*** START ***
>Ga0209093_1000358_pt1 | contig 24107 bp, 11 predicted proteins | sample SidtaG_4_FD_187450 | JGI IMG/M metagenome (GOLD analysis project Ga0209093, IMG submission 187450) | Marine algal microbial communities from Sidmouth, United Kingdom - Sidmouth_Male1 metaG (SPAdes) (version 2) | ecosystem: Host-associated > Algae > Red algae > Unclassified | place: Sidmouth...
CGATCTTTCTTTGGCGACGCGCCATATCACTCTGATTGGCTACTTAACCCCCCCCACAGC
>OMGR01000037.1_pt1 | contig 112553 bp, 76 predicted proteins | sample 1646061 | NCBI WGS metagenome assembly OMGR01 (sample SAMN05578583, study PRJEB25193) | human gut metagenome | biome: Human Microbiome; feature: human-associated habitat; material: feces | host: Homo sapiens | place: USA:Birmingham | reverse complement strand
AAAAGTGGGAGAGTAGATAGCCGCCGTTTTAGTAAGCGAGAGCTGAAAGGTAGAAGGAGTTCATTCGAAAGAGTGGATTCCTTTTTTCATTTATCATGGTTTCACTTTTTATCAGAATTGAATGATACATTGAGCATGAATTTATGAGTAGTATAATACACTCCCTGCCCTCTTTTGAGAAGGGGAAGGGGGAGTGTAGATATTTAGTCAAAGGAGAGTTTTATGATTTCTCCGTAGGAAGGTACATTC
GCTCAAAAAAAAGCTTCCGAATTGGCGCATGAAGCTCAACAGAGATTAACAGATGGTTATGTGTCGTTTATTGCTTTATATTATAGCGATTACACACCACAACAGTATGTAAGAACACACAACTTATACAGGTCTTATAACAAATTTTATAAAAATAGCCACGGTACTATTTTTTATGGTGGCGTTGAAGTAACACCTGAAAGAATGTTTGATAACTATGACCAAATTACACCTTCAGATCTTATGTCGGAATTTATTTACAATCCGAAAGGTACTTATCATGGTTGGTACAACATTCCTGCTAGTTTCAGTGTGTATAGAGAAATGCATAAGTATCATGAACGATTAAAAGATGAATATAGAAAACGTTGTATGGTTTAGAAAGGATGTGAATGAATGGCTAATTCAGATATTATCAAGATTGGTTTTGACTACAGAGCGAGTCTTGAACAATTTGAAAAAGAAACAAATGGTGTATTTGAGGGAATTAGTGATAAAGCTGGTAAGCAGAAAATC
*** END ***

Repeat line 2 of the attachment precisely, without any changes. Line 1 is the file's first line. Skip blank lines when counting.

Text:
CGATCTTTCTTTGGCGACGCGCCATATCACTCTGATTGGCTACTTAACCCCCCCCACAGC